The Best Way to Learn is to Teach

My son, Stephen Gurney, taught me that students teaching students has great power to foster learning–and that when students teach, they learn much more than the skills or content that they’re teaching.  Stephen taught bilingual English and Social Studies at Virrey Solis, a K-11 school in Bogota, Colombia.  Last year, he started a school called Student Promotion of English and Kindness (SPEAK).  Every Saturday, his 10th grade students traveled up to Cerro Norte, a barrio in the hills of the city, to teach the preteens in this underserved community.  

By trial and error, Stephen and his team worked through the problems and challenges to start SPEAK.  They learned a few lessons that apply to any peer instruction endeavor:

  1. Structure each lesson. This included having a stated outcome, clear expectations, and a realistic time frame.
  2. Have fun.  His students used a didactic pedagogical model, planning lessons that included games and fun activities.
  3. Don’t give up.  There were a lot of bumps–and the students learned some lessons in grit as the year progressed.
  4. The teacher has to be a coach.  Stephen learned that the school worked best when he coached his students through the process.

The year was a great success and SPEAK will continue in 2019.  In addition to their English test scores soaring, the student teachers grew immensely from their immersion in compassion, kindness and resolve.  They forged lasting bonds with each other and their pupils.  And, they created a path to opportunity for children whose lives previously were limited by their challenging environment.

Design Learning To Promote Mastery Rather Than Failure

Mike Grimshaw, Director of the Entrepreneurial Institute at California State University, Dominguez Hills, focuses on mastery as he designs and delivers his courses.

Too often, learning experiences are designed for failure, or at least to weed out those who fail.  In many college courses, it is expected that students will attend class, read the textbook, complete assignments and then take an exam that a significant portion of the class will fail.

What if we turned learning design upside down and designed for mastery instead of failure? To do this, we would need to focus on students and keep their interests at the center of everything we do—to understand their needs and wants, their constraints, what motivates them, and what keeps them from succeeding.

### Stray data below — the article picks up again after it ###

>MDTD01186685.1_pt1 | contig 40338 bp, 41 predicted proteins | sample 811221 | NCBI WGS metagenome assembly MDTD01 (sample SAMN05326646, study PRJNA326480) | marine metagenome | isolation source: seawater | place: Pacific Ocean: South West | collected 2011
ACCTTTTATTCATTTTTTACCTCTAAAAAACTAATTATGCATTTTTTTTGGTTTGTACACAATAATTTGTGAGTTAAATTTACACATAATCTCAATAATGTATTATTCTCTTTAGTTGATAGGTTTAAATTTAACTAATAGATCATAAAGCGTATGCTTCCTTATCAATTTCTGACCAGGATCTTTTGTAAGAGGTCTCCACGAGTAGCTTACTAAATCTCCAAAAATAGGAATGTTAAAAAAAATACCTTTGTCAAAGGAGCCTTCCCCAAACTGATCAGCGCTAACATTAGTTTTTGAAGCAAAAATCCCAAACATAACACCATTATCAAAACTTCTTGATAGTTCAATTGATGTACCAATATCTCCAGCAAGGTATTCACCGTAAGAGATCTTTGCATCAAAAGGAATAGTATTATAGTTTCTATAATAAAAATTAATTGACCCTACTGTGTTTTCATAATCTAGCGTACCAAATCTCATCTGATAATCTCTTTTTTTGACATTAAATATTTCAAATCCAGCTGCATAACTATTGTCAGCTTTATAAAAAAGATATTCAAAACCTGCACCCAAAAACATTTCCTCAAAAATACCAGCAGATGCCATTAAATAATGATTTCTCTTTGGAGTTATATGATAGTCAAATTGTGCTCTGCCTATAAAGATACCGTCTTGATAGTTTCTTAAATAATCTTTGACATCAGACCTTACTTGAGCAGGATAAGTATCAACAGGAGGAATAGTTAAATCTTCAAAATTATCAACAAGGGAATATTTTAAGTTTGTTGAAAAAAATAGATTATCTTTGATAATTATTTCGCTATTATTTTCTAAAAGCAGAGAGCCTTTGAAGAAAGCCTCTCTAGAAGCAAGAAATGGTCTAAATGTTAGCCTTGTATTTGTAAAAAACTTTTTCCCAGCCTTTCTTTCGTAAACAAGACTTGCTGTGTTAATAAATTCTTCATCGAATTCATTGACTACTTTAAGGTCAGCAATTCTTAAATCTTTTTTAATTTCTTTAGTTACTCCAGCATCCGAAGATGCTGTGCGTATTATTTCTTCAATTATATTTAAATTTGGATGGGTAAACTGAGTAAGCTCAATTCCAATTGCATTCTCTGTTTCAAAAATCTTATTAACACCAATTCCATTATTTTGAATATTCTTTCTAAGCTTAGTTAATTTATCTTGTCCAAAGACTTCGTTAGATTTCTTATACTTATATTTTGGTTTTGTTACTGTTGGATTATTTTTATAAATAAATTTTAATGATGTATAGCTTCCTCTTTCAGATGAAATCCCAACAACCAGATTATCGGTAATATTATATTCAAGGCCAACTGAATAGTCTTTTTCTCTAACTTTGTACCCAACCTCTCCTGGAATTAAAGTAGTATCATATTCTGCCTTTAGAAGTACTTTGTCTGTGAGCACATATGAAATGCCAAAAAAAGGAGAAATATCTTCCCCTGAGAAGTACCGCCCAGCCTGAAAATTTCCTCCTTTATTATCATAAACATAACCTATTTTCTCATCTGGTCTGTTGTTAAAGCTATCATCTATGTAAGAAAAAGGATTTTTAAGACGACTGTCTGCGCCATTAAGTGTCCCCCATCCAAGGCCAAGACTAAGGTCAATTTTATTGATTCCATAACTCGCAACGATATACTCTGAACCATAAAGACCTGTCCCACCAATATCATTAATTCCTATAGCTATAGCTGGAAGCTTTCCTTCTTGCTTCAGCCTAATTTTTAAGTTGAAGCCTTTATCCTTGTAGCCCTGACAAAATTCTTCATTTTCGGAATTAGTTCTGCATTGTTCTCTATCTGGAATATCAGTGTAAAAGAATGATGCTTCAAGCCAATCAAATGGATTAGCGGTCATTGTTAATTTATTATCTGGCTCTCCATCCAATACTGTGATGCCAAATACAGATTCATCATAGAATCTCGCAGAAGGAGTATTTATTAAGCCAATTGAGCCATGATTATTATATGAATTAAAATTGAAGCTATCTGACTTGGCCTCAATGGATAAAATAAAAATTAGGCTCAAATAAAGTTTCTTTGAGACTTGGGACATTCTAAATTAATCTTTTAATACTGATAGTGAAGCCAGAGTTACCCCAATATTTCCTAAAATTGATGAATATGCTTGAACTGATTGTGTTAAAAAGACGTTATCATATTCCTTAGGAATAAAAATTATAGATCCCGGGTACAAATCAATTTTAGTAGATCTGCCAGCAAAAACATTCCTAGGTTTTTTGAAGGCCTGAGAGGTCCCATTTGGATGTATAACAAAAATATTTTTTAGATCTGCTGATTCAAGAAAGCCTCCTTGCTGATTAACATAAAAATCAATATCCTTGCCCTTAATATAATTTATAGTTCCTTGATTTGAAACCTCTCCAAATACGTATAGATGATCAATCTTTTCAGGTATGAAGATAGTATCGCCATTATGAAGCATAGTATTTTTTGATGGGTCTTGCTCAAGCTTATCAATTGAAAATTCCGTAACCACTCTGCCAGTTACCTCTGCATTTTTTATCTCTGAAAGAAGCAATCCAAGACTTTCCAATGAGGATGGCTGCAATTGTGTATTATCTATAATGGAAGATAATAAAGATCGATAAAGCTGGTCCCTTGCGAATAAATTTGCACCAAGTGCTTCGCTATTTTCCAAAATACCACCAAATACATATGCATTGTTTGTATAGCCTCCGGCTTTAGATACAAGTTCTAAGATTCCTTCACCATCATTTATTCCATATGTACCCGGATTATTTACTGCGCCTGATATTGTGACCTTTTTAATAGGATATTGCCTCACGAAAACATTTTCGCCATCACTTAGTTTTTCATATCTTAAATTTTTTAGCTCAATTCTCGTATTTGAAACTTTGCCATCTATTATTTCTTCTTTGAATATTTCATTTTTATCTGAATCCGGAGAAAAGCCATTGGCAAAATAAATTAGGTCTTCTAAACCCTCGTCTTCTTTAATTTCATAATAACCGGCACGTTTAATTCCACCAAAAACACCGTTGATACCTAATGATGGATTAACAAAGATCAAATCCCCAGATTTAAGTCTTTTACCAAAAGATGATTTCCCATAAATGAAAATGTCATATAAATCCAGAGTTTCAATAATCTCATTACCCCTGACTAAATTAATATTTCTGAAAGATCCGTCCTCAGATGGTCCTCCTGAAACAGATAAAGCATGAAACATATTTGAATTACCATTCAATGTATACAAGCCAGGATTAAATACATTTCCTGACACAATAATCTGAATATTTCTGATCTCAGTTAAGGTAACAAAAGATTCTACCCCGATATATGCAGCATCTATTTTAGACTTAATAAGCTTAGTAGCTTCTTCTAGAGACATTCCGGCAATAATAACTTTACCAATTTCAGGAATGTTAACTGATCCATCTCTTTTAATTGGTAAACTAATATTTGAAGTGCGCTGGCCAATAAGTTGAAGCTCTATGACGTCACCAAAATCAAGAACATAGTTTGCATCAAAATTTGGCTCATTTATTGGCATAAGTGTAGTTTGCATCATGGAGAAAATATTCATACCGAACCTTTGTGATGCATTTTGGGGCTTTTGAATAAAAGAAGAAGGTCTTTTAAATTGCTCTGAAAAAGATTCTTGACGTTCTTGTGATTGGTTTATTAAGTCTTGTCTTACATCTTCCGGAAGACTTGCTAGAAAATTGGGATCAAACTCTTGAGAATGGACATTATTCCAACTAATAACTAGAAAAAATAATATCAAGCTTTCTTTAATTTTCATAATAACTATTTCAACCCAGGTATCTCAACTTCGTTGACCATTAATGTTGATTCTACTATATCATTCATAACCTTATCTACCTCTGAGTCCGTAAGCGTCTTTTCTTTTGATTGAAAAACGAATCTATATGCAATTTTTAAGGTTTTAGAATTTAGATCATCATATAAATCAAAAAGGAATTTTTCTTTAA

Two instructional designers, Grant Wiggins and Jay McTighe, in their famous book, Understanding by Design, created a framework called backward design that the O’Donnell Learn design team lives by.

When using backward design, start by determining what exactly you want your students to master. This becomes a set of big ideas and learning outcomes, which is called the course blueprint. This enables you to ensure that the entire class is on the same page and that students know what’s expected of them.

Next, rethink assessment. In order to assess for mastery, you need to focus less on summative assessment (such as making the midterm and final count for most of the grade) and more on formative assessment—frequent checkpoints that enable the learner to self-correct. Often, and depending on your course blueprint, mastery requires some sort of demonstration or transfer of learning.  So, you may need to move to project-based, experiential or authentic assessments to measure attainment of mastery.

Finally, determine the learning activities that will help your learners succeed. This is where focusing on the students is critical. For example, if you ask students to demonstrate mastery, you might want to focus more on case studies and stories and less on terms and concepts. If most of your students are visual learners, it might be more effective to include a video rather than a lengthy textbook reading.  Also, backward design principles show us that students learn through teaching, so using peer instruction techniques can jump start students to mastery. All of this may sound like a lot of work, and for many instructors and learning designers, a lot of change.  But, it doesn’t have to happen all at once.  Take a few steps today and see where it takes you tomorrow.  If more learning experiences were focused on mastery, student success and retention would increase and failure rates would